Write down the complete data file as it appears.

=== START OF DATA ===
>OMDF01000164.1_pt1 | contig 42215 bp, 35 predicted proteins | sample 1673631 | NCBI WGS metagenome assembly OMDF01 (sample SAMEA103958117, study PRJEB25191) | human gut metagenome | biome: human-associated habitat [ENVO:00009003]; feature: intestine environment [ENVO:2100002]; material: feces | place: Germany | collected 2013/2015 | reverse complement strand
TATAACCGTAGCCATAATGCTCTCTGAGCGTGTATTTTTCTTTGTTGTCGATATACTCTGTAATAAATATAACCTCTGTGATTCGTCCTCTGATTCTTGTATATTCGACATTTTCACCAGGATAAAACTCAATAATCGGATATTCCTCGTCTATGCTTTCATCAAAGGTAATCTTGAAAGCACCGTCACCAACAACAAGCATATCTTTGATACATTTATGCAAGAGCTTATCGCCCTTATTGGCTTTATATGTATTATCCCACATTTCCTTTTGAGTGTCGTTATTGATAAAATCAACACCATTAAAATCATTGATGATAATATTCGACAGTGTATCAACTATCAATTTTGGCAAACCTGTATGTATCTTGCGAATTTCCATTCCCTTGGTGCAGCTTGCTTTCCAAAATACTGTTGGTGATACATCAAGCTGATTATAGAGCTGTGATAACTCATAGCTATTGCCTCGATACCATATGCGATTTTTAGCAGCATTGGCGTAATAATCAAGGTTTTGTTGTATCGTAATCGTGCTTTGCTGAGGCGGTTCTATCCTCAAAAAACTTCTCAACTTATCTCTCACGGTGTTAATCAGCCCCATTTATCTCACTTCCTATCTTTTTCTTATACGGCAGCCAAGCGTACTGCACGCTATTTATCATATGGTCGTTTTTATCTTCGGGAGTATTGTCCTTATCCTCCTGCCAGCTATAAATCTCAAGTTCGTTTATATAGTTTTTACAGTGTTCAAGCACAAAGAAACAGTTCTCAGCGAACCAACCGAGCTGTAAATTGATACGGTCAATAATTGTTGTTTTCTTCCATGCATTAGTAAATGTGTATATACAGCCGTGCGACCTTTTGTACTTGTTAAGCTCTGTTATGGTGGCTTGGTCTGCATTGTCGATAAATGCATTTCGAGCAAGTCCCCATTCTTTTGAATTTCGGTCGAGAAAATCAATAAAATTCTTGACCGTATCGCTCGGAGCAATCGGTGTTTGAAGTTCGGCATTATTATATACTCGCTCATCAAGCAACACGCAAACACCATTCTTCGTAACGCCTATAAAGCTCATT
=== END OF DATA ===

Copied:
>OMDF01000164.1_pt1 | contig 42215 bp, 35 predicted proteins | sample 1673631 | NCBI WGS metagenome assembly OMDF01 (sample SAMEA103958117, study PRJEB25191) | human gut metagenome | biome: human-associated habitat [ENVO:00009003]; feature: intestine environment [ENVO:2100002]; material: feces | place: Germany | collected 2013/2015 | reverse complement strand
TATAACCGTAGCCATAATGCTCTCTGAGCGTGTATTTTTCTTTGTTGTCGATATACTCTGTAATAAATATAACCTCTGTGATTCGTCCTCTGATTCTTGTATATTCGACATTTTCACCAGGATAAAACTCAATAATCGGATATTCCTCGTCTATGCTTTCATCAAAGGTAATCTTGAAAGCACCGTCACCAACAACAAGCATATCTTTGATACATTTATGCAAGAGCTTATCGCCCTTATTGGCTTTATATGTATTATCCCACATTTCCTTTTGAGTGTCGTTATTGATAAAATCAACACCATTAAAATCATTGATGATAATATTCGACAGTGTATCAACTATCAATTTTGGCAAACCTGTATGTATCTTGCGAATTTCCATTCCCTTGGTGCAGCTTGCTTTCCAAAATACTGTTGGTGATACATCAAGCTGATTATAGAGCTGTGATAACTCATAGCTATTGCCTCGATACCATATGCGATTTTTAGCAGCATTGGCGTAATAATCAAGGTTTTGTTGTATCGTAATCGTGCTTTGCTGAGGCGGTTCTATCCTCAAAAAACTTCTCAACTTATCTCTCACGGTGTTAATCAGCCCCATTTATCTCACTTCCTATCTTTTTCTTATACGGCAGCCAAGCGTACTGCACGCTATTTATCATATGGTCGTTTTTATCTTCGGGAGTATTGTCCTTATCCTCCTGCCAGCTATAAATCTCAAGTTCGTTTATATAGTTTTTACAGTGTTCAAGCACAAAGAAACAGTTCTCAGCGAACCAACCGAGCTGTAAATTGATACGGTCAATAATTGTTGTTTTCTTCCATGCATTAGTAAATGTGTATATACAGCCGTGCGACCTTTTGTACTTGTTAAGCTCTGTTATGGTGGCTTGGTCTGCATTGTCGATAAATGCATTTCGAGCAAGTCCCCATTCTTTTGAATTTCGGTCGAGAAAATCAATAAAATTCTTGACCGTATCGCTCGGAGCAATCGGTGTTTGAAGTTCGGCATTATTATATACTCGCTCATCAAGCAACACGCAAACACCATTCTTCGTAACGCCTATAAAGCTCATT